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Narrowing of Historic English Landfill Tax Exceptions

04 May 2021

A recent decision in the Court of Appeal (Commissioners for HM Customs Excise v Biffa and Others and the linked case of Commissioners for HM Customs Excise v Biffa [2021] EWCA Civ 584) has probably brought to an end any prospect of recovery of historical claims by local authorities against landfill site operators for potentially significant overpaid landfill tax.


For some time landfill site operators have been using black bin bag waste for the purposes of lining the landfill cells, as the lining (or 'fluff' as it is known) provided additional protection, at the  bottom, sides and top of the cells, against breaches in the various outer membranes.  A second linked case was also heard in respect of waste that had been shredded and used for top cover.  This was known as waste that was 'engineered into the void permanently' or EVP for short.

The dispute, with HMRC, centred around whether the 'fluff' or EVP should attract landfill tax. The various landfill site operators said it shouldn't and HMRC said it should.

The critical issue in both cases was the interpretation of sections 64 and 65 of the Finance Act 1996.  Essentially, did the use of the waste, as fluff or EVP, negate the landfill operators' otherwise obvious intention to discard that waste?

Whilst the original claim related to overpaid landfill tax up to 2013, the Court also noted that various prescribed activities had been designated as landfill site activity and treated as disposal, with effect from 1 September 2009.  Thereafter the use of material placed against the drainage bottom or side of the cell to prevent damage is such a prescribed landfill activity. Biffa and the others accepted that fluff (at the bottom and up the sides) from September 2009 was taxable.  That left two questions: firstly was it taxable before then; and secondly, whether fluff or EVP placed at the top of the cell was subject to tax in the same manner, however, it was not necessary to answer these questions.

The only matters for consideration were whether the landfill site operator was the relevant disposer and whether their use of the waste negated their intention of discarding the material.


When considering who is the relevant disposer and what their intention was at that time, various factors may need to be weighed up, depending on the circumstances of the case. These include (non-exhaustively):

  1. whether it is being placed somewhere within the perimeter of the landfill site but not being placed in the cell; 
  2. whether it is processed in some way by or on behalf of the Landfill Site Operator;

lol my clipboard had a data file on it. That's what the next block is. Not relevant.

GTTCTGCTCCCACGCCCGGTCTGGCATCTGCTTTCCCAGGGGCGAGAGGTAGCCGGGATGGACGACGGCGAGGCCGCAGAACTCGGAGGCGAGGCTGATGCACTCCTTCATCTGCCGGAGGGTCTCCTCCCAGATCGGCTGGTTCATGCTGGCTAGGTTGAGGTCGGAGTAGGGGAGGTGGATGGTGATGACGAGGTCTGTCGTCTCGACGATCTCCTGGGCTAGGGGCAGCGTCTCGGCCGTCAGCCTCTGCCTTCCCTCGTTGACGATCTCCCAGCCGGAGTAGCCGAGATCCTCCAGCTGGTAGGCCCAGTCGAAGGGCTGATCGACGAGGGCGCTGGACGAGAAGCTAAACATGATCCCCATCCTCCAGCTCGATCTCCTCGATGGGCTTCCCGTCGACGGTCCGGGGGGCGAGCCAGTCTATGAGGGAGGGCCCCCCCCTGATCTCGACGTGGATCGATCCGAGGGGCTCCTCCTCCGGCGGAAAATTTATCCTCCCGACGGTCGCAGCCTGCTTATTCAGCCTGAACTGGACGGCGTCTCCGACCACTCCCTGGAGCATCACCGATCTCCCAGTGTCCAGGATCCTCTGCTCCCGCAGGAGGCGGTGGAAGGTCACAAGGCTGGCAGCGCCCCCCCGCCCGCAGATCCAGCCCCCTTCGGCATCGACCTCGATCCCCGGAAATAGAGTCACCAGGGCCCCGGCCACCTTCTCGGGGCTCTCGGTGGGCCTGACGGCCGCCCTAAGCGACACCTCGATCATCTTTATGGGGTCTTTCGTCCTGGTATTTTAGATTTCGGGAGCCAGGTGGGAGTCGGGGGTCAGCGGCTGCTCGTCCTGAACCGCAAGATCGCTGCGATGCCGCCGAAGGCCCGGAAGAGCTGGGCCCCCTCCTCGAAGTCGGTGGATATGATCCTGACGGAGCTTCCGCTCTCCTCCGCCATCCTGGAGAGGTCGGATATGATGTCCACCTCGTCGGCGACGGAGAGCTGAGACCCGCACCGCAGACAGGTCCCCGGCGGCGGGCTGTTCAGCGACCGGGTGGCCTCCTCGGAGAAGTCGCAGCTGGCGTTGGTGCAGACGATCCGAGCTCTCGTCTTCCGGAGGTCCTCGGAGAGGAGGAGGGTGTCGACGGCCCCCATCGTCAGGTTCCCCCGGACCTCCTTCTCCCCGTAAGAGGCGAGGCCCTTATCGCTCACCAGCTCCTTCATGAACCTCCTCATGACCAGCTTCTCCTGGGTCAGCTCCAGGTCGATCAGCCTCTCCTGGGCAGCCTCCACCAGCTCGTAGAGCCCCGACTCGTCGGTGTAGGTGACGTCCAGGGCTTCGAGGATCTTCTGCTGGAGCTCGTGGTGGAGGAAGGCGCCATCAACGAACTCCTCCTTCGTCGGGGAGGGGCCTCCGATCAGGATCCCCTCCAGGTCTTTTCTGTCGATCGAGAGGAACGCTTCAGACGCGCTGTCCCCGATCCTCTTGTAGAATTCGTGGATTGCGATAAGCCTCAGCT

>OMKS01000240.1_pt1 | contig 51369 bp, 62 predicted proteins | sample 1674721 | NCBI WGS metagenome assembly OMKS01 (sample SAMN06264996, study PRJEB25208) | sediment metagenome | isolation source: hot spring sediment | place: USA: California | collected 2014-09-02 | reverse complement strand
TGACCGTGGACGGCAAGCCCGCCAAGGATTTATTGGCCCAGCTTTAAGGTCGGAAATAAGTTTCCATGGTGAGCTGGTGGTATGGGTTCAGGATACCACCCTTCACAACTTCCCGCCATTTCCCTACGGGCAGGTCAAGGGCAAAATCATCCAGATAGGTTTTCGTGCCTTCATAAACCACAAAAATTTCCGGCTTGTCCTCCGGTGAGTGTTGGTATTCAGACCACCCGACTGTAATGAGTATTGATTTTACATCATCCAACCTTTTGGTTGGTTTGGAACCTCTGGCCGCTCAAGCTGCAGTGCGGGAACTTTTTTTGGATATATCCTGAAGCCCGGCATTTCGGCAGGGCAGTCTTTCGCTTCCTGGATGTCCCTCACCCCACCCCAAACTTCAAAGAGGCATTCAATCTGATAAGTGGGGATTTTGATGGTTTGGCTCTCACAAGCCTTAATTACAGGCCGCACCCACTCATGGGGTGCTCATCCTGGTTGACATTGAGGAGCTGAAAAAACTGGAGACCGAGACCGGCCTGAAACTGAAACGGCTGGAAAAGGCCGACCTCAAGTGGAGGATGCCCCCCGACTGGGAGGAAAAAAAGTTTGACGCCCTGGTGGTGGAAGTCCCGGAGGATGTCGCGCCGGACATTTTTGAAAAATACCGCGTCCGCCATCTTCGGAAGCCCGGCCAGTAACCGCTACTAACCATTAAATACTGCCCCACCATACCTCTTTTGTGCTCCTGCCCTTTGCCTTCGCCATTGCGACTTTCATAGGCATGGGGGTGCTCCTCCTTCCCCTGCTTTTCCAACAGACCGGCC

3. whether it is separated out from the main body of waste and stored for a time or conversely whether it is placed in the cell immediately or soon after it arrives at the landfill site; 
  4. whether it is put into the cell with the expectation that it will stay there permanently; 
  5. whether there has been a passage of title to the disposer; and 
  6. the economic circumstances surrounding the acquisition of the materials in question – who paid whom for the material and whether the disposer would need to buy in alternative material if there was not enough of the material in dispute.

It was accepted that considering these factors does not lead to "once waste always waste heresy". However, all three judges concurred that the FTT (in both the "fluff" and the EVP cases) were right to step back from the semantics of whether an activity could properly be described as a ‘use’ and then whether such a ‘use’ negated an intention to ‘discard’ and to simply ask the statutory question. That is, not whether the landfill site operators used the fluff or the EVP, but whether they disposed of it as waste because they disposed of it with the intention of discarding it.


The case will no doubt be of interest to a number of local authorities that have been waiting in the wings to see if they were due a refund from their respective landfill contractors, in respect of potentially overpaid landfill tax.

There are rumours that the decision could yet be appealed to the Supreme Court.  However, it isn't clear if this is just the EVP element or both EVP and fluff matters.  In the latter respect there may be more of a technical argument and that may yet fall on the right side of the line.

Ultimately though local authorities may need to wait a little longer to understand whether they still have a claim or not.

If you are a public body considering how the issues in this article may affect you, please contact a member of our UK public sector team to discuss how we might assist you.

Further Reading